Basic Info About Herodium

Herodium (Herodion) National Park (official site) is a truncated cone-shaped hill, located 12 kilometers south of Jerusalem. It is located behind the green line and driving there may be not very pleasant, but once inside, you will feel safer since you pass security.

Herod himself commissioned a lavish palace to be built between 23 and 15 BCE atop Herodium for all to see. The palace itself consisted of four towers of seven stories, a bathhouse, courtyards, a Roman theatre, banquet rooms, a large walkway (“the course”), as well as extravagant living quarters for himself and guests. Once Herod died and the Great Revolt started, Herodium was abandoned. The Jews eventually had a base at Herodium where they built a synagogue which can still be seen today, unlike much of Herod’s Palace.


Map of the area:

At Herodium National Park

Here are several images of Herod’s Palace and its surroundings:Herodium

Earth was heaped up around the walls, which created a cone-shaped artificial mountain. At its foot, Herod built a kind of royal ‘country club,’ including a large pool, a bathhouse and a roofed pool.

Despite its desert location, the complex was surrounded by magnificent gardens irrigated by the pool. A special aqueduct from the area of Solomon’s Pools near Bethlehem brought water to the palace.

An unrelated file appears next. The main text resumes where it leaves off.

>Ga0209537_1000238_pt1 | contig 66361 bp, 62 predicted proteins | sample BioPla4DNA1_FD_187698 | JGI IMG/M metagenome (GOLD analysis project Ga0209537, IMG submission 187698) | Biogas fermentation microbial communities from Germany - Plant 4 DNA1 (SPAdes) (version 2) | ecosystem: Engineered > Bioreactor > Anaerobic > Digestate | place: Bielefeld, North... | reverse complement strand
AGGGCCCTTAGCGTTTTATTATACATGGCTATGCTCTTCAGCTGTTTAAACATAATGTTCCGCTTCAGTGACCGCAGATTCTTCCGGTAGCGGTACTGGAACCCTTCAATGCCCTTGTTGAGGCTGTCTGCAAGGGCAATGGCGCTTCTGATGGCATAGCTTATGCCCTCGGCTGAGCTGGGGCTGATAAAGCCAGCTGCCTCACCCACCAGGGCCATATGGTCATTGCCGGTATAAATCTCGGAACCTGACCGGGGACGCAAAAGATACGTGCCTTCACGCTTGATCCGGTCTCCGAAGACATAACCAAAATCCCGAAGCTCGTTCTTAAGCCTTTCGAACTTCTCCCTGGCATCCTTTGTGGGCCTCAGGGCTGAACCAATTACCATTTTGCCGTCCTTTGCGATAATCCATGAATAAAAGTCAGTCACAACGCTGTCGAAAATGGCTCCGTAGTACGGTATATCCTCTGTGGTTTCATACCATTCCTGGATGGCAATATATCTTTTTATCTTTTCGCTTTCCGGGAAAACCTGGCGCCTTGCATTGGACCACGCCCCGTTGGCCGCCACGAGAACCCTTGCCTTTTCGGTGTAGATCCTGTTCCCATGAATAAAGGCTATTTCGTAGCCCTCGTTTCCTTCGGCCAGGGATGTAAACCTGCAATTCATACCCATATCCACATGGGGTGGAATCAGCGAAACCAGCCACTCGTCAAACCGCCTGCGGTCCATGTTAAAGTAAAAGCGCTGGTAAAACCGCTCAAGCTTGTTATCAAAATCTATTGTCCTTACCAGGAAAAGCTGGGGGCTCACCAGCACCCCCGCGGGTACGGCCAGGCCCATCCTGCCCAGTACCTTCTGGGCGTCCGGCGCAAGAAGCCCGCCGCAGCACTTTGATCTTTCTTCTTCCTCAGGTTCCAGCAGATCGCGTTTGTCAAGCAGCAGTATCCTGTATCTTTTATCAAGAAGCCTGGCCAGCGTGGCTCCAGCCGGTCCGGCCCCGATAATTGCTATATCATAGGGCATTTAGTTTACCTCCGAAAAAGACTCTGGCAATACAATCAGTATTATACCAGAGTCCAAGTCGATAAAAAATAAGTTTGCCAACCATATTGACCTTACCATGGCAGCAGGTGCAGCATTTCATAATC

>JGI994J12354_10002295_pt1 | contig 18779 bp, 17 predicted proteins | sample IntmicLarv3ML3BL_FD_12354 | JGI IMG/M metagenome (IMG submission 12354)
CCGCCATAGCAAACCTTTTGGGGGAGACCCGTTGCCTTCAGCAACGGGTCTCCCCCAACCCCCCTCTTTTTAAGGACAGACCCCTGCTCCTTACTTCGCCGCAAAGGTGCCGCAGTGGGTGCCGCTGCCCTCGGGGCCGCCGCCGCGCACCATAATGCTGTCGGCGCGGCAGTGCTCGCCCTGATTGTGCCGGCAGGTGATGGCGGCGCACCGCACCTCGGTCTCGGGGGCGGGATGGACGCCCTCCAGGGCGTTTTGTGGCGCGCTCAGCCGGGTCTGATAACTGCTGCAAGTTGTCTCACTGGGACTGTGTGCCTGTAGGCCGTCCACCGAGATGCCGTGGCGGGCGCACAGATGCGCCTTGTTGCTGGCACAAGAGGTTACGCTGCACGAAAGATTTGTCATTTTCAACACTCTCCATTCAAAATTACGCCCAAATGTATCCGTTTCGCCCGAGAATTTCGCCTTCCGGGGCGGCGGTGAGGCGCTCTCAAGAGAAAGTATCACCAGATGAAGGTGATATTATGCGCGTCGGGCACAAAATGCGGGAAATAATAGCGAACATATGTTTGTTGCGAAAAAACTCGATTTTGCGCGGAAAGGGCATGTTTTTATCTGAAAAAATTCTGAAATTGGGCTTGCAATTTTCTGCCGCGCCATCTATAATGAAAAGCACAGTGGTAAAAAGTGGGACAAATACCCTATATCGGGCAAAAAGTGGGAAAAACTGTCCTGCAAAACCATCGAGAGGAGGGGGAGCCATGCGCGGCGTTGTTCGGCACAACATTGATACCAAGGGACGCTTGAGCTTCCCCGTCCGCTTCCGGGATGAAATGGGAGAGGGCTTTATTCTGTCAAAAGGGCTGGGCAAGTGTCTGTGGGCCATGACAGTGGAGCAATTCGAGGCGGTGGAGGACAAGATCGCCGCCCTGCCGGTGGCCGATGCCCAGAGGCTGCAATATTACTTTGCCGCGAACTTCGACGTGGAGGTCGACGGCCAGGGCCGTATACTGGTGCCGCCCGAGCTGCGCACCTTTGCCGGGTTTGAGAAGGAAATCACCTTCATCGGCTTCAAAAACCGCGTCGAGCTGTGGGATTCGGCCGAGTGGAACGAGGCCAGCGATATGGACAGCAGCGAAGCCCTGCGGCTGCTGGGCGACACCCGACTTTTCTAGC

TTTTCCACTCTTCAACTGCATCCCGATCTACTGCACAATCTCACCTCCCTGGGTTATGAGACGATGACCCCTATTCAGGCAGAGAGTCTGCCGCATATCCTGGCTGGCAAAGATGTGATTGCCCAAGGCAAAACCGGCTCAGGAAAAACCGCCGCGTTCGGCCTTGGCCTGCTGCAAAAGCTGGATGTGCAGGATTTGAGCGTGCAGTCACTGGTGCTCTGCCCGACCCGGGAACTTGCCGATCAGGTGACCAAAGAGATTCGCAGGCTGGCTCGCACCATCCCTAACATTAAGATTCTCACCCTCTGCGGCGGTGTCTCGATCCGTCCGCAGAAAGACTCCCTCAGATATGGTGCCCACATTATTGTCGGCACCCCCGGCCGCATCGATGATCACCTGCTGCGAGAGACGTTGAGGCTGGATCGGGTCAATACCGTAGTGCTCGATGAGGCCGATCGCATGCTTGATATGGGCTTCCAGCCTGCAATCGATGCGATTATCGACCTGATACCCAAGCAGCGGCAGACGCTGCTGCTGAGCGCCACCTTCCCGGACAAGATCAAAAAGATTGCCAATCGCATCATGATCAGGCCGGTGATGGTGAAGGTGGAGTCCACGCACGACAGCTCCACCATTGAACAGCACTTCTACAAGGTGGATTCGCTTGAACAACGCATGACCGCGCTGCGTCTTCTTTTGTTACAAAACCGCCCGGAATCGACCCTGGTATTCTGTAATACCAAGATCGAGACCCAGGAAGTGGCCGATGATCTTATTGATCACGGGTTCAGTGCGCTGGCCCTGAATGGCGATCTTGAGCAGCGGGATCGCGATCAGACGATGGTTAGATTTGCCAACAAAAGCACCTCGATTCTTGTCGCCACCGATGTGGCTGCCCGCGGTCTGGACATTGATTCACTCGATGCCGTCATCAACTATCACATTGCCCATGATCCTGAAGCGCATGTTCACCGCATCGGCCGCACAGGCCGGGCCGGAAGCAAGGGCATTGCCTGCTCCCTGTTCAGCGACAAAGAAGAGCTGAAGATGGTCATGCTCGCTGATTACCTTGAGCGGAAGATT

This site is not very big and I would recommend doing the same as we did and joining one of the free guided tours.

View of a nearby village:


The importance of Herodium to the king is clear from the fact that it is the only place he constructed to which he gave his name. The discovery of Herod’s magnificent tomb there after long years of searching strengthens the understanding that the Judean “builder-king” had a special attachment to this site. Its special charm is also revealed in the breathtaking view from the top, which takes in Jerusalem, Bethlehem and the unspoiled Judean Desert.


Nearby mountains:

Palace remains:

A village and the Dead Sea:

After getting explanation about the site, our guide took us down through ancient tunnels down (it was dark so there are no photos from there). And at the bottom, we finished our tour.

Overall, it was quite a short tour (AFAIR about an hour) a nice one and informative.


That’s all for today, and I’ll see you in future travels!

Stay Tuned!

For additional attractions nearby see Jerusalem page.

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